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"Abbott 1973 #1" Comic Review

Written by James Ferguson

Published by BOOM! Studios

article-cover

Written by Saladin Ahmed
Illustrated by Sami Kivela
Colored by Mattia Iacono
Lettered by Jim Campbell
2021, 32 Pages, $3.99
Comic released on January 20th, 2021

Review:

Elena Abbott is back with a new case at a new newspaper, but she can't quite escape the supernatural terrors lurking just beneath the surface of our world. Elena has been changed by her past experiences. They haunt her as she goes about her daily activities, just trying to enjoy her life. Add to that the changing times and those that don't want to change with them and you've got some compelling stuff.

Much of Abbott 1973 #1 is spent reintroducing us to the central character and the world around her. Writer Saladin Ahmed presents this in a smooth and natural fashion. It's so easy to fall right in with Elena and understand where she's coming from and what's going on in this time period. Things like a clearly misogynistic boss were seen differently in the '70s and they come through as gross reading it in the present day.

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It isn't until the very end of the issue that some of the horror elements really pop up, however their presence is never far. You can feel their influence in Elena's life and how she carries herself. There's a great cliffhanger to close out this chapter that definitely leaves me wanting more.

Colorist Mattia Iacono separates these pages from the rest of the book with an eerie purple glow. It signifies the supernatural element. Letterer Jim Campbell shifts with this tone as well, going from traditional word balloons to more angular ones. The tails are wispy, like smoke rising up from this creature's throat.

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Artist Sami Kivela knocks it out of the park in Abbott 1973 #1. His work is always top notch and this is another great example of his stellar style. The attention to detail is second to none with crisp, clean pencils. The layouts are completely unique and have a great flow to them. There are quite a few sequences that stand out. One example is a speech by Elena's new boss that is one overall image broken up in three panels, each with a more disparaging statement. It shows his transformation from seemingly normal guy to a surefire jerk in moments.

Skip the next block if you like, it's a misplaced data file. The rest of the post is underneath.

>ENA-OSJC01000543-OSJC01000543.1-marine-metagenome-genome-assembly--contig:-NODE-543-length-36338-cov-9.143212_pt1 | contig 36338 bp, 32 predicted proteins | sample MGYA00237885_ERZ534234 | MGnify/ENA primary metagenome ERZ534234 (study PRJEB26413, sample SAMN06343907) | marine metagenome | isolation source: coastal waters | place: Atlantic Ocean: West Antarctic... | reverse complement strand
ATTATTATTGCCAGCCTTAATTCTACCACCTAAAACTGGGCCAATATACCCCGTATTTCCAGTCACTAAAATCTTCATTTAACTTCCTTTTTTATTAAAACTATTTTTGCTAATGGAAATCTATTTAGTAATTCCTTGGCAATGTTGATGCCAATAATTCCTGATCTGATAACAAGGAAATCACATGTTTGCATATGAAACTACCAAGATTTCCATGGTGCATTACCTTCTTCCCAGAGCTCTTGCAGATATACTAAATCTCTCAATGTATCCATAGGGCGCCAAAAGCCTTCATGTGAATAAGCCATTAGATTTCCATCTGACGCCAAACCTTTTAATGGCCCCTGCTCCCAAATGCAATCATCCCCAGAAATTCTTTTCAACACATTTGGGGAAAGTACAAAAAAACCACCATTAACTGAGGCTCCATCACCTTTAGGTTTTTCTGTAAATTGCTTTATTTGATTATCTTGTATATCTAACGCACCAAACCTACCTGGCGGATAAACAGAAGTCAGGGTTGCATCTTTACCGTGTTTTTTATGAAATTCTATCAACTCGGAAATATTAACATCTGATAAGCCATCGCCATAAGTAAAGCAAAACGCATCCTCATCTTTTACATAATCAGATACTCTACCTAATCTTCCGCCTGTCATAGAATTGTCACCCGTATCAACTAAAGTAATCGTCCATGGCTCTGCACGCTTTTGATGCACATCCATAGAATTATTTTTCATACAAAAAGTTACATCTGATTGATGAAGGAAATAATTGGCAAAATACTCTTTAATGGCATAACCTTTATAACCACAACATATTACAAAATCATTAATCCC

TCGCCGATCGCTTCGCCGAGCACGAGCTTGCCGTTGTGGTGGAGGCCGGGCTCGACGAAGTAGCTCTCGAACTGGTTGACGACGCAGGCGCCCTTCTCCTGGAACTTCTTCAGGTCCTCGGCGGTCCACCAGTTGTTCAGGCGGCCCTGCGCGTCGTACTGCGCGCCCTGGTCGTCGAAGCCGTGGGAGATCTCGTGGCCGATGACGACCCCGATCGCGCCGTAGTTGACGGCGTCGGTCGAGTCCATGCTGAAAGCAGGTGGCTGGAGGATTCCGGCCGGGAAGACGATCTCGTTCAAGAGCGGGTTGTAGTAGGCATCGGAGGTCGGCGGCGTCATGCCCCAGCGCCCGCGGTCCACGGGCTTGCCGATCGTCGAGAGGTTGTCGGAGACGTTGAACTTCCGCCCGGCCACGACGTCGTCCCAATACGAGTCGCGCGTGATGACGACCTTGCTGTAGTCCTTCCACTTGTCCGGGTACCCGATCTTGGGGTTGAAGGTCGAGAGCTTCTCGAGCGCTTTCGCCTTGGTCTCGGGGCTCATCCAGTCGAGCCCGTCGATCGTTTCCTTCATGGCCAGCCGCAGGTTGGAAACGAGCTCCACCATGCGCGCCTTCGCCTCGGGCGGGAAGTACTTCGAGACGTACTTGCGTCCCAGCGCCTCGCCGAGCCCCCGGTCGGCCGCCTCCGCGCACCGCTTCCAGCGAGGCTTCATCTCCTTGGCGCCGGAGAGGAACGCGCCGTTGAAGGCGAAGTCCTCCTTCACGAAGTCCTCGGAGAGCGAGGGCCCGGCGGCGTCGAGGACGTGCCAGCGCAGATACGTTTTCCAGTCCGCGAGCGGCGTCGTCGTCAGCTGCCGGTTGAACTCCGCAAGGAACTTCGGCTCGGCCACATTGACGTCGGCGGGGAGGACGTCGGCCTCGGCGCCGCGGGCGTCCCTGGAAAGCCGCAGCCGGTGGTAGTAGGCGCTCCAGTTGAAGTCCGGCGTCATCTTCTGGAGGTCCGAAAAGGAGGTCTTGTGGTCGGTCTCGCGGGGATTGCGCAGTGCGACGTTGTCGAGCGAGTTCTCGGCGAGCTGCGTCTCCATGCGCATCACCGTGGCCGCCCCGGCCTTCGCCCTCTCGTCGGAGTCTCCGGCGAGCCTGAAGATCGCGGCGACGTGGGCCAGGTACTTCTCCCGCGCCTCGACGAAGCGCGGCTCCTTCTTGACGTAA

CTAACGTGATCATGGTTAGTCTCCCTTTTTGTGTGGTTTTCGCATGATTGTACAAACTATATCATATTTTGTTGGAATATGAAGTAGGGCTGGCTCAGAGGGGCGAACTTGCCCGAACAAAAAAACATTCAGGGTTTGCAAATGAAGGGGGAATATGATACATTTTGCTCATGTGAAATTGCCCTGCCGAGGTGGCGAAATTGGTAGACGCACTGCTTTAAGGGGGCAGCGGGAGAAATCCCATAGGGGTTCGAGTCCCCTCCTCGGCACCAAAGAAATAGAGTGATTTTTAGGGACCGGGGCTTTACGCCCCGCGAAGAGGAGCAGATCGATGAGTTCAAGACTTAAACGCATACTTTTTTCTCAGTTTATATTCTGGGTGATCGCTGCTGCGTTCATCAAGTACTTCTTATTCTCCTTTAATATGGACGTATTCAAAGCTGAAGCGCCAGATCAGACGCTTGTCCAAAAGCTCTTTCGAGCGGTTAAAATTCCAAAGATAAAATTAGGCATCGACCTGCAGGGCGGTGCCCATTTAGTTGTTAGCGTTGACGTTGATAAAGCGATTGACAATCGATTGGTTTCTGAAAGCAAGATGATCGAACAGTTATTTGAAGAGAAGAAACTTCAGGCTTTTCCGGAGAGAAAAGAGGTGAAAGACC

Kivela nails the styles and tone of the time period and setting. The fashions are perfect for the '70s and the world has this unpolished look to it. This is a time before cellphones and computers. There's a simplicity to it and it shines through.

Although light on scares, Abbott 1973 is oozing with cool. It's a sleek supernatural thriller that's just getting started. This is a seamless reintroduction to this world and it's clear there are quite a few terrors in store for us.

Grades:

Story: fourstars Cover
Buy from Amazon US.
Cover
Buy from Amazon UK.
Art: fivestars
Overall: 4 Star Rating

About The Author
James Ferguson
Lord of the Funny Books
James has a 2nd grade reading level and, as a result, only reads books with pictures. Horror is his 5th favorite genre right after romantic comedy and just before silent films. No one knows why he's here, but he won't leave.
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